IBM is introducing several new services on Bluemix, IBM’s cloud development platform, designed to help developers create analytics-driven cloud applications.
The will make it easier for developers to create cloud applications for mobile, Internet of Things (IoT), supply chain analytics and intelligent infrastructure solutions. They will be added to over 100 services already available in the Bluemix catalog, which includes complementary analytics tools from IBM such as those found in the recently unveiled IoT Zone and Watson Zone.
Created on open technologies that allow developers to build, run and manage cloud applications and services with more flexibility, Bluemix enables developers to mix and match different services and tools that best fit their strategy. IBM launched Bluemix with a $1 billion investment in 2014; since then, it has become the largest Cloud Foundry deployment in the world.
IBM is adding more of its own technology into Bluemix, including:
- Bluemix API Management allows developers to rapidly create, deploy, and share large scale APIs and provides a simple and consumable way of controlling critical APIs not possible with simpler connector services.
- New mobile capabilities available on Bluemix for the IBM MobileFirst Platform, which provide the ability to develop location-based mobile apps that connect insights from digital engagement and physical presence.
Among the ecosystem and third-party services being announced today are:
- Public availability of the .NET Runtime (preview) in IBM Bluemix and open sourcing of .NET Buildpack that grants developers in any Cloud Foundry based environment the ability to leverage Microsoft's development capabilities, making it easier to integrate multiple cloud workloads.
- Namara.io platform by ThinkData Works aggregates and catalogues available open data into a single portal, providing businesses, developers, and citizens with API access to high value information.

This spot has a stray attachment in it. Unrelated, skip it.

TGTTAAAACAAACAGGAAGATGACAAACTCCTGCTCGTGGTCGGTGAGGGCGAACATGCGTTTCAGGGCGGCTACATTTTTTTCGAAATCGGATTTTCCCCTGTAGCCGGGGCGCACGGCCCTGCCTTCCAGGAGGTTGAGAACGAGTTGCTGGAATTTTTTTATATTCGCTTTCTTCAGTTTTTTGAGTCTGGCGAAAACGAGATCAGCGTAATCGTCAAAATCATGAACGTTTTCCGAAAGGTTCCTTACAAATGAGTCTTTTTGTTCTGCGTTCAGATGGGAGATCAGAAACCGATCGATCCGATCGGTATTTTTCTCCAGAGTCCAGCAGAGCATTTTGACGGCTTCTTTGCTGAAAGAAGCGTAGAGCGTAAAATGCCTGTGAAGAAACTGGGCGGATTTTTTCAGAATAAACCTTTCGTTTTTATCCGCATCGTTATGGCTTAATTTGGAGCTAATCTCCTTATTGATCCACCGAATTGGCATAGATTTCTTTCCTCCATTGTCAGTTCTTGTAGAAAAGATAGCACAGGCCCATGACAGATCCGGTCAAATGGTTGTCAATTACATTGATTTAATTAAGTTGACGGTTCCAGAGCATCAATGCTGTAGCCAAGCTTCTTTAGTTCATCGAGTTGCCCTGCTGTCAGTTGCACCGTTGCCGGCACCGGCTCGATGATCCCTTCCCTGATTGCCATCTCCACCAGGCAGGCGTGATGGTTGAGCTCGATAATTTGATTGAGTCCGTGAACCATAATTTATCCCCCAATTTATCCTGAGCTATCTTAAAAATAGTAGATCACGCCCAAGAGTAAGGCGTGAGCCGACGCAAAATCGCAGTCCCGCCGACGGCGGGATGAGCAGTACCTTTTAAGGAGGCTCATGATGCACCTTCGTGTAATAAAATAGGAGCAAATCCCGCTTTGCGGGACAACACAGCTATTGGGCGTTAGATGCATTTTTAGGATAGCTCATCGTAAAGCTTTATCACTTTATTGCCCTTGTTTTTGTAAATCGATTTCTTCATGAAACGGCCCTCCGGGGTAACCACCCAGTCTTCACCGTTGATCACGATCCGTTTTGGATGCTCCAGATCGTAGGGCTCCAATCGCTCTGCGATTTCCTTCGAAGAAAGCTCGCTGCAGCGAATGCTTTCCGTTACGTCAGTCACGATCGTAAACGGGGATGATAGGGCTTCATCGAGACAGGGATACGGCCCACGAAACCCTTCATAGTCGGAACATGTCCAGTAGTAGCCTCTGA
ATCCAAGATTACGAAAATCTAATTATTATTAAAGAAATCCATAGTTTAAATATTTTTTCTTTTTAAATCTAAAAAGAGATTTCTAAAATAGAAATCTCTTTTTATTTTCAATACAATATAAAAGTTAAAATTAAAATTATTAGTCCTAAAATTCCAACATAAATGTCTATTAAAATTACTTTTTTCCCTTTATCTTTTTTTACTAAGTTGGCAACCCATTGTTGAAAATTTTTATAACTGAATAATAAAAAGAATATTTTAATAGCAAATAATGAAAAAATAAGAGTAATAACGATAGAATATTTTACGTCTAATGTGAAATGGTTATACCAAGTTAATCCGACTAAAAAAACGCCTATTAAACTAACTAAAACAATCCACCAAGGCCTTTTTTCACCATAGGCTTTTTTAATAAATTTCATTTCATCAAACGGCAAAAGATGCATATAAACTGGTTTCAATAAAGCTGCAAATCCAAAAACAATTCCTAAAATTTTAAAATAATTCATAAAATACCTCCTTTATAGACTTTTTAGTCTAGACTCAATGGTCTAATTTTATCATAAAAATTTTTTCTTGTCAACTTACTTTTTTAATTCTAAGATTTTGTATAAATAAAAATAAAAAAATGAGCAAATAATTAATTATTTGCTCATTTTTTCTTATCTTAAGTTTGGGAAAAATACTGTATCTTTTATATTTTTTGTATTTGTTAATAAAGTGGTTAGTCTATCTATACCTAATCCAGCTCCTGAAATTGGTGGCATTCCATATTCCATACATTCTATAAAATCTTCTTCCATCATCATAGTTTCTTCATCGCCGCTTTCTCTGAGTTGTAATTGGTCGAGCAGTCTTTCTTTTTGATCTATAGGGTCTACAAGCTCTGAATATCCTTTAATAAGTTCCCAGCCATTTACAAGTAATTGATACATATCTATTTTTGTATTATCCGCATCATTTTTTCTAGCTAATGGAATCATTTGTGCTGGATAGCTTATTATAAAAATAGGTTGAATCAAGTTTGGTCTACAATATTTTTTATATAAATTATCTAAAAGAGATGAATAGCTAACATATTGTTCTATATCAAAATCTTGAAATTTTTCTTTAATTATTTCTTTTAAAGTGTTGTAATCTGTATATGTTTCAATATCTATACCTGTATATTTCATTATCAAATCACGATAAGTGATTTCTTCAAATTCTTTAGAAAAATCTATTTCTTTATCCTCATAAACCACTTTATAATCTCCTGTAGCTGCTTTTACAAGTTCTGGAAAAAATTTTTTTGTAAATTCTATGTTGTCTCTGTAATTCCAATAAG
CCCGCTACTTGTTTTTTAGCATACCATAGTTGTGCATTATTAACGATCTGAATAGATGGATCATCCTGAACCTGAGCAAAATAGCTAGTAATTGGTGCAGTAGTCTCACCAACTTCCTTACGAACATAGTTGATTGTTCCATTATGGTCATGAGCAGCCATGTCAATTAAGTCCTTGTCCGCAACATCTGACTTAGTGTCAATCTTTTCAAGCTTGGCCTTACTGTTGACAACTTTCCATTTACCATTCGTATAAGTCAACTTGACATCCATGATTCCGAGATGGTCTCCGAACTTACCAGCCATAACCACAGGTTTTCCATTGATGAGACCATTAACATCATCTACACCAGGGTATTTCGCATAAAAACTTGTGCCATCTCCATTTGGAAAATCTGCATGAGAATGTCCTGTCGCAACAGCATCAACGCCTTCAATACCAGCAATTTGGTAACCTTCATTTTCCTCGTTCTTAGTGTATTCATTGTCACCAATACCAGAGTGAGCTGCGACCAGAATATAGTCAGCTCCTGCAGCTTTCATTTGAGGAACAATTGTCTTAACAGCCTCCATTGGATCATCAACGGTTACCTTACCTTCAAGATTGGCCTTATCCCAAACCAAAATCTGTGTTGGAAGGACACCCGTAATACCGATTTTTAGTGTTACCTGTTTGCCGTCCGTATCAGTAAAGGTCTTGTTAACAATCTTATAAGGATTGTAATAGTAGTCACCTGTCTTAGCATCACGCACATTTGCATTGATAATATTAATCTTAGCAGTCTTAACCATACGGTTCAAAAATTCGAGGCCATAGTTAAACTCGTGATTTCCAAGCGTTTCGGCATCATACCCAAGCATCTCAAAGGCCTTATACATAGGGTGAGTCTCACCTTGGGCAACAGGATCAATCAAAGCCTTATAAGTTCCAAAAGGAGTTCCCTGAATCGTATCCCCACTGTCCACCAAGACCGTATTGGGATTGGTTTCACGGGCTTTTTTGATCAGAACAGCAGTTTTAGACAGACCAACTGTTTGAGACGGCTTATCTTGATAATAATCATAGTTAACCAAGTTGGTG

- Cupenya Insights provides an analytics foundation that allows developers to connect and monitor business activities across several Bluemix applications, define key performance indicators and receive performance overview of the entire business process or supply chain.
- flowthings.io by Flow Corporation collects real-time data and provides complex event processing, and data delivery that makes it easier to integrate applications with almost any software or device in the Internet of Things space.
- Reappt from Push Technology delivers data at unmatched scale and speed over the Internet to give your apps a performance edge.
Underscoring developer choice and skill development of open source technologies as key tenets of cloud innovation, IBM is supporting the expansion of independent Cloud Foundry Dojo's by establishing the first IBM Cloud Foundry Dojo, located in Raleigh, NC. The IBM Cloud Foundry Dojo will be a physical place open to all developers where IBM will help accelerate skills on the Cloud Foundry Code base and mentor developers to dramatically increase the number of code committers to Cloud Foundry.
IBM already has 12 Dojo graduates on its team, and a dedicated team of 9 full time developers to work solely on Cloud Foundry as official committers from IBM on a number of key projects including Elastic Runtime, Diego, Services, BOSH, CLI and Eclipse Tools for Cloud Foundry.
IBM has long supported open source organization in addition to Cloud Foundry, recently unveiling IBM Containers, a Docker-based container service delivered on Bluemix that includes open Docker-native features and interfaces, including the new Docker orchestration services. The IBM Containers service will enable enterprises to launch Docker containers directly onto the IBM Cloud on bare metal servers from SoftLayer. With this technology, developers have an environment that is simpler to manage and offers increased utilization and performance in a more flexible execution model, expanding the types of applications that can be supported on the IBM Cloud.
IBM total cloud revenue—covering public, private and hybrid engagements—was $7.7 billion over the previous 12 months at the end of March 2015; it grew more than 60 percent in first quarter 2015. IBM’s cloud delivered as a service business, a subset of the total, includes PaaS.
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